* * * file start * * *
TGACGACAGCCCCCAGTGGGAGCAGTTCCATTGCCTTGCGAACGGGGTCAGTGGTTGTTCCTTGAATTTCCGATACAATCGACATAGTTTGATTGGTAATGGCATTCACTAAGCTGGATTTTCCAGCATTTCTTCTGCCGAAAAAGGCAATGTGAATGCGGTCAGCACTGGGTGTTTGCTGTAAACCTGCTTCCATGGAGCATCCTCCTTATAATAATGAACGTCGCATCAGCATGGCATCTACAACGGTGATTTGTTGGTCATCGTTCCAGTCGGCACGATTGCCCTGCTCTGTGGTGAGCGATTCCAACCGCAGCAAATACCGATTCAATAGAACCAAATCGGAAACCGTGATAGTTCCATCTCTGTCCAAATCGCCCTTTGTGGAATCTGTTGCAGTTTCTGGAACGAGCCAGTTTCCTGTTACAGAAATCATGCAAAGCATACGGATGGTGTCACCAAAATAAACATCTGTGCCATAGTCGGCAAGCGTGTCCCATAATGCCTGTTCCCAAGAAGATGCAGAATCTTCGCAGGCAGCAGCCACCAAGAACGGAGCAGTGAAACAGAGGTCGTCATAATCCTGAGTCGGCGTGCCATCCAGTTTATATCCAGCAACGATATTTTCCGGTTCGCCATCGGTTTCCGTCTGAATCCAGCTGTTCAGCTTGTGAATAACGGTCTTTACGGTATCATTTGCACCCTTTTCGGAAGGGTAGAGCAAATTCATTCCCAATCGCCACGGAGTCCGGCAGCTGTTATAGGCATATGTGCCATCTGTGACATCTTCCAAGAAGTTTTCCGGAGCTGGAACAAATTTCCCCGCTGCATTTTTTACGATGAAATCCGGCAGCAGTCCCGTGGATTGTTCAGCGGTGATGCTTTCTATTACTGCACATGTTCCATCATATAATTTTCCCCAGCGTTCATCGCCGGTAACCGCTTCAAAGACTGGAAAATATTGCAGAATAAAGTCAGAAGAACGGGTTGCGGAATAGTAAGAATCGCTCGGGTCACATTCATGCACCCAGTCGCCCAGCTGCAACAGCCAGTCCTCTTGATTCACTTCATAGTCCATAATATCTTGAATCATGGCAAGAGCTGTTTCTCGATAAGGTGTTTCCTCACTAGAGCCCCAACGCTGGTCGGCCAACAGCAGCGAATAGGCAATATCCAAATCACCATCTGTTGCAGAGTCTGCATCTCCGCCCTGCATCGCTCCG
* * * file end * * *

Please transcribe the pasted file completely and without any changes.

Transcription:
TGACGACAGCCCCCAGTGGGAGCAGTTCCATTGCCTTGCGAACGGGGTCAGTGGTTGTTCCTTGAATTTCCGATACAATCGACATAGTTTGATTGGTAATGGCATTCACTAAGCTGGATTTTCCAGCATTTCTTCTGCCGAAAAAGGCAATGTGAATGCGGTCAGCACTGGGTGTTTGCTGTAAACCTGCTTCCATGGAGCATCCTCCTTATAATAATGAACGTCGCATCAGCATGGCATCTACAACGGTGATTTGTTGGTCATCGTTCCAGTCGGCACGATTGCCCTGCTCTGTGGTGAGCGATTCCAACCGCAGCAAATACCGATTCAATAGAACCAAATCGGAAACCGTGATAGTTCCATCTCTGTCCAAATCGCCCTTTGTGGAATCTGTTGCAGTTTCTGGAACGAGCCAGTTTCCTGTTACAGAAATCATGCAAAGCATACGGATGGTGTCACCAAAATAAACATCTGTGCCATAGTCGGCAAGCGTGTCCCATAATGCCTGTTCCCAAGAAGATGCAGAATCTTCGCAGGCAGCAGCCACCAAGAACGGAGCAGTGAAACAGAGGTCGTCATAATCCTGAGTCGGCGTGCCATCCAGTTTATATCCAGCAACGATATTTTCCGGTTCGCCATCGGTTTCCGTCTGAATCCAGCTGTTCAGCTTGTGAATAACGGTCTTTACGGTATCATTTGCACCCTTTTCGGAAGGGTAGAGCAAATTCATTCCCAATCGCCACGGAGTCCGGCAGCTGTTATAGGCATATGTGCCATCTGTGACATCTTCCAAGAAGTTTTCCGGAGCTGGAACAAATTTCCCCGCTGCATTTTTTACGATGAAATCCGGCAGCAGTCCCGTGGATTGTTCAGCGGTGATGCTTTCTATTACTGCACATGTTCCATCATATAATTTTCCCCAGCGTTCATCGCCGGTAACCGCTTCAAAGACTGGAAAATATTGCAGAATAAAGTCAGAAGAACGGGTTGCGGAATAGTAAGAATCGCTCGGGTCACATTCATGCACCCAGTCGCCCAGCTGCAACAGCCAGTCCTCTTGATTCACTTCATAGTCCATAATATCTTGAATCATGGCAAGAGCTGTTTCTCGATAAGGTGTTTCCTCACTAGAGCCCCAACGCTGGTCGGCCAACAGCAGCGAATAGGCAATATCCAAATCACCATCTGTTGCAGAGTCTGCATCTCCGCCCTGCATCGCTCCG